Such a commitment can sometimes mean taking positions which are mutually incompatible. Some may latch onto such incompatibilities and cry “hypocrisy!” But it is in the nature of such people to opportunistically privilege a foolish consistency over real and committed alignment to the struggles of the oppressed, especially where such an alignment would conflict with what is invariably their real priority: maintaining an alignment – an at best temporary, at worst illusory – community of mutual interest and respect with all that is ‘sensible’ and ‘realistic’, i.e. with power. Those of us who want nothing less than the overthrow of the capitalist order itself should not balk at hardheaded strategy. It should not be foreign to a Marxist to say that they support x against n while condemning x in relation to y. This should not, in my view, even be foreign to a grown-up.
In any case, such accusations are usually specious anyway. It is a constitutive limitation of those such as what used to be called ‘the decent Left’ that they cannot see beyond or outside the current epoch and its hegemonic ideas of utilitarian rationality. Put more simply: they use bourgeois ideas to judge and critique bourgeois ideas, and subsequently end up judging and critiquing truly radical ideas from the standpoint of the system of ‘reason’ that those ideas exist to undermine.
The classic cry is “How can you be against Western intervention to defeat tyrannical regimes? Isn’t the Left supposed to be against tyranny?”. These rhetorical statements are regularly paraphrased in the stomachs of bourgeois critics and then regurgitated at us with every appearance that the vomiter thinks their puke to be highly novel and original – despite the fact that it has been repeatedly cooked, consumed, and spewed. But the unspoken assumptions of what constitutes ‘tyranny’, ‘defeat’, and ‘against’ – as well as a host of others so unspoken that they don’t even need stating in such garbled form – are what reveal the sentiment to come from within a system of ideas that will never allow the comprehensibility of anything that comes from outside it. It is, almost literally, a language that thinks all other languages are gibberish. As is so often the case, it is those inclined to point and scream “dogma!” who are, in reality, the most trapped within rigid orthodoxies.
To speak more directly to the issue I’m supposed to be thinking about… there is a need for Marxists to recognise the tactical and strategic (as well as moral) necessity of aligning with those who speak the language of identity, diversity, and intersectionality.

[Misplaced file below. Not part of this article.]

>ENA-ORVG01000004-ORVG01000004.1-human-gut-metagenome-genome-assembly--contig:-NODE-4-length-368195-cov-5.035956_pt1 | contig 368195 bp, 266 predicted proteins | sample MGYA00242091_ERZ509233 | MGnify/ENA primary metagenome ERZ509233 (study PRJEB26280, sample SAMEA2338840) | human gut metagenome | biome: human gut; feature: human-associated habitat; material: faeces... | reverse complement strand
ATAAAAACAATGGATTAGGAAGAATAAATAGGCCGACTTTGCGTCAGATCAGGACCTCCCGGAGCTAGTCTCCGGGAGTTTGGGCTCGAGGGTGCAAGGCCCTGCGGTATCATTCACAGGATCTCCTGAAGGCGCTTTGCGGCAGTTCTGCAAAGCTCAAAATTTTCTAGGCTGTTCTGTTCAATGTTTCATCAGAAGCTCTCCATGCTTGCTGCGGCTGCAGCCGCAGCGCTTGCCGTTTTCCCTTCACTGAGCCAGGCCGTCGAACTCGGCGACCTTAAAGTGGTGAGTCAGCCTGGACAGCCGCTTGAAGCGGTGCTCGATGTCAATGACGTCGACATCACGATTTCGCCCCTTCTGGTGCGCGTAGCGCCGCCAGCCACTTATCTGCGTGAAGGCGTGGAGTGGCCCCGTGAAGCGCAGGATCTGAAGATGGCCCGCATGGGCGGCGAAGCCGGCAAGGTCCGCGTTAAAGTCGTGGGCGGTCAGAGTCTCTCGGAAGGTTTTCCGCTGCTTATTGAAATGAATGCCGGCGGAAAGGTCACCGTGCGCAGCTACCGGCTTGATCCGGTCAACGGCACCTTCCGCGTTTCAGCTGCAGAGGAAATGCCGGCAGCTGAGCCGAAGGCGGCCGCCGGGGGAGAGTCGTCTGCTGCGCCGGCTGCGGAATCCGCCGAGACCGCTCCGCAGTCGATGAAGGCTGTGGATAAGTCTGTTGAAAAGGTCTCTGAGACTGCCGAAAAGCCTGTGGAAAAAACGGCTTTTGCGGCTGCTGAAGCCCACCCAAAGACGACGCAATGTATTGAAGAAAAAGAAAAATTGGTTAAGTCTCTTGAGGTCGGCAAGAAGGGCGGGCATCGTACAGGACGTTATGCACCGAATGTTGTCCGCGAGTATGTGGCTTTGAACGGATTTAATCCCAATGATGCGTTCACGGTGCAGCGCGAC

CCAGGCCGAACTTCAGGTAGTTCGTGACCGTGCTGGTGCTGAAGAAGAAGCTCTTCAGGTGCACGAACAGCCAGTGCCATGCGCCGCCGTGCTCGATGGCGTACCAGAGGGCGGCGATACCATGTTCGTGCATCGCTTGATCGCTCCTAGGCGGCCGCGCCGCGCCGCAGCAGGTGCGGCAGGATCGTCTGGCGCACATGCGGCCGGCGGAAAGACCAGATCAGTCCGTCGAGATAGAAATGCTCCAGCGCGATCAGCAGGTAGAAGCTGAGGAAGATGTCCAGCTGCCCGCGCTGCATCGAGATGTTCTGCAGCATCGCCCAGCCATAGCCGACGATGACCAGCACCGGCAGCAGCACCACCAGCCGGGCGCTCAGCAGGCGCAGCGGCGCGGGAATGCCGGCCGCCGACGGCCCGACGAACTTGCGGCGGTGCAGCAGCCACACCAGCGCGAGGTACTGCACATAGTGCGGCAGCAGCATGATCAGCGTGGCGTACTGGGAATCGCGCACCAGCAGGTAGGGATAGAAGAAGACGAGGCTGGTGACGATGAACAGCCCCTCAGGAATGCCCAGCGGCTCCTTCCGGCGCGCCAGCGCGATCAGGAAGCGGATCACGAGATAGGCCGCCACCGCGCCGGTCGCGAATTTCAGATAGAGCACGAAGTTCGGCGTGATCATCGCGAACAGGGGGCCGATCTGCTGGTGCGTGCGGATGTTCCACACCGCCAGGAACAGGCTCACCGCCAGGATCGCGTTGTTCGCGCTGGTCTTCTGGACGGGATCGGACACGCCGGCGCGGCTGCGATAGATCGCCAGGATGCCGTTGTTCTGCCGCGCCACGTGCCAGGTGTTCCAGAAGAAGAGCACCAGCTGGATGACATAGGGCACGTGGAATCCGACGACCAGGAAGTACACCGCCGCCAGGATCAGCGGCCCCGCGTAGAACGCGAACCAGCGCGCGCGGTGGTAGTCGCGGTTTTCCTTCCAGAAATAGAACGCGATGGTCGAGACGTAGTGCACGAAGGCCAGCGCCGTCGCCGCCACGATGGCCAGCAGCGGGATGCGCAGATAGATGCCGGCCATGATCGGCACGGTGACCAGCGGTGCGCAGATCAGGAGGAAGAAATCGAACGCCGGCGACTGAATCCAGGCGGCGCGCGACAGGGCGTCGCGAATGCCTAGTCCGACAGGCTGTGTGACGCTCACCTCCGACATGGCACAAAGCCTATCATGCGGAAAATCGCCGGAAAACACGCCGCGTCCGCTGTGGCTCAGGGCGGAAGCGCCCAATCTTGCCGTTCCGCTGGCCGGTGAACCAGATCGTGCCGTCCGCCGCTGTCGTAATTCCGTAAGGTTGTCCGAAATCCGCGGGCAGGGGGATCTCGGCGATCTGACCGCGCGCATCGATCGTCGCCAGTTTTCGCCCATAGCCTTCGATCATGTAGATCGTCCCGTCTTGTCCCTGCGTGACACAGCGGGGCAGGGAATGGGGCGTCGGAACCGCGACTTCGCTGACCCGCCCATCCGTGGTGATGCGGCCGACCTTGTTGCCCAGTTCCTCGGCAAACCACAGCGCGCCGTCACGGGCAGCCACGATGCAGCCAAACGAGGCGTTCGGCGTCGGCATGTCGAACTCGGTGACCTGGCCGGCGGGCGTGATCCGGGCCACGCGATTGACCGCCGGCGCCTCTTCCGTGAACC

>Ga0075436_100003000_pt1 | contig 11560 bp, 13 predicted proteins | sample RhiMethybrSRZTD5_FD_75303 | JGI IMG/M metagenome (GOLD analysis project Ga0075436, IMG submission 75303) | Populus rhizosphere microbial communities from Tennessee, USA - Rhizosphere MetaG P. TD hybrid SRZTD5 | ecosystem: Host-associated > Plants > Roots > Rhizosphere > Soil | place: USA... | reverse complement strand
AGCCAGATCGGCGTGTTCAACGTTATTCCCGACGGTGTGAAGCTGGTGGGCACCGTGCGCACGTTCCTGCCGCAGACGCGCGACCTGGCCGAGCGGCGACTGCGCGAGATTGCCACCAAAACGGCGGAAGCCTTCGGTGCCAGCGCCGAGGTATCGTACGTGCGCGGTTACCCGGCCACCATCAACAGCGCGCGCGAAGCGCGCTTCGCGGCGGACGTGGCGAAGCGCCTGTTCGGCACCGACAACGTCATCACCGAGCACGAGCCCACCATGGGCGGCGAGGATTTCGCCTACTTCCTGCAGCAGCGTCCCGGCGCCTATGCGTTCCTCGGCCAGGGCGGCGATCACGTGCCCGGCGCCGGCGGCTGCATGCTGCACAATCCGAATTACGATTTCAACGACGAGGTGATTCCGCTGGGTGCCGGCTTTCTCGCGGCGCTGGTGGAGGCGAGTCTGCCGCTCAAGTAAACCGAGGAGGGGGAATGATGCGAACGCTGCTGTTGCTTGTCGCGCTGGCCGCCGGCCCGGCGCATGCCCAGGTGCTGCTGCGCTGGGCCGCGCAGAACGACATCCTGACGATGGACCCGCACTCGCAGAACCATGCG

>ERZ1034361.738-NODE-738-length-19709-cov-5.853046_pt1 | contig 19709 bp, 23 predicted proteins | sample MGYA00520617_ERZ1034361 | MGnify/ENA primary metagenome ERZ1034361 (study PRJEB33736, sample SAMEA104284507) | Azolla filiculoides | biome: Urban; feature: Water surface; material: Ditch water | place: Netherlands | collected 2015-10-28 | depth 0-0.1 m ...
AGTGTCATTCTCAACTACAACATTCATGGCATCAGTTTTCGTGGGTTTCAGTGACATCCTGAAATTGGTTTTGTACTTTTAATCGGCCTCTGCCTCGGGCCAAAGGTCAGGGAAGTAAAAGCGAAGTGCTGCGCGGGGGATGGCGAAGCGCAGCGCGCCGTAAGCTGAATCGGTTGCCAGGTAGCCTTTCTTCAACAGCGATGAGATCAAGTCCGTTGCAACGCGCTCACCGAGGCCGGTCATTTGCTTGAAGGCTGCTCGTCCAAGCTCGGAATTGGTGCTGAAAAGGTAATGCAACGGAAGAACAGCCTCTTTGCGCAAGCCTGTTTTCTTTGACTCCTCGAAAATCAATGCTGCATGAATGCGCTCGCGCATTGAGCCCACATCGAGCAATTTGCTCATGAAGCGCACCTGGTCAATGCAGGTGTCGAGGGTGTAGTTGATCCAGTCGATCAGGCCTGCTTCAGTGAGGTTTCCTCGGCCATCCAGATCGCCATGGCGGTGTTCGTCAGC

To object to such discourses is, in fact, to engage in our own version of the same wilful incomprehension outlined above, the same puritanical refusal to admit of the lucidity of propositions that come from outside our system. (It’s the decent-leftism of the Indecent Left – of which I am a proud but wary and rueful part.) This is manifestly foolish because of the very tactical and strategic (and moral) necessities I’ve already mentioned. We don’t need to agree that a priority is the priority in order to see that it is, a priori, a priority. We might get pointed at and have “hypocrisy!” screamed in our faces, but we’re used to that (see above). Much as even some of the good folks of Occupy tried to stop Marxists joining because we’re too dogmatic (oh, the irony), we must still lend support.
There will be those who will claim that our attempt to enter is a violation of a safe space… but such strawmen of the new social movements and discourses are rarer than the chatter of paranoiacs would have you believe. Generally speaking, those seriously engaged in the new social movements and discourses know far better than to so abuse notions like ‘safe spaces’ via such trivialisations. To worry too much about this is to partake of the same kind of smear tactic as those who think men these days are the real oppressed gender, etc.
Back to class. It is wrong to say that class is a ‘more important’ form of oppression that, say, gender, because to say so is to see class as a category, whereas Marxism more properly understands it as a structural feature of the arrangement of society itself. Indeed, a classic liberal mistake is to consider class as just another category of oppression, and then to say that Marxists think it’s ‘the most important’…
(As is so often the case, the makers of such anti-Marxist strawmen are, sadly, all too often helped by vulgar Marxists, who will look at the strawmen and say “yeah, seems legit”.)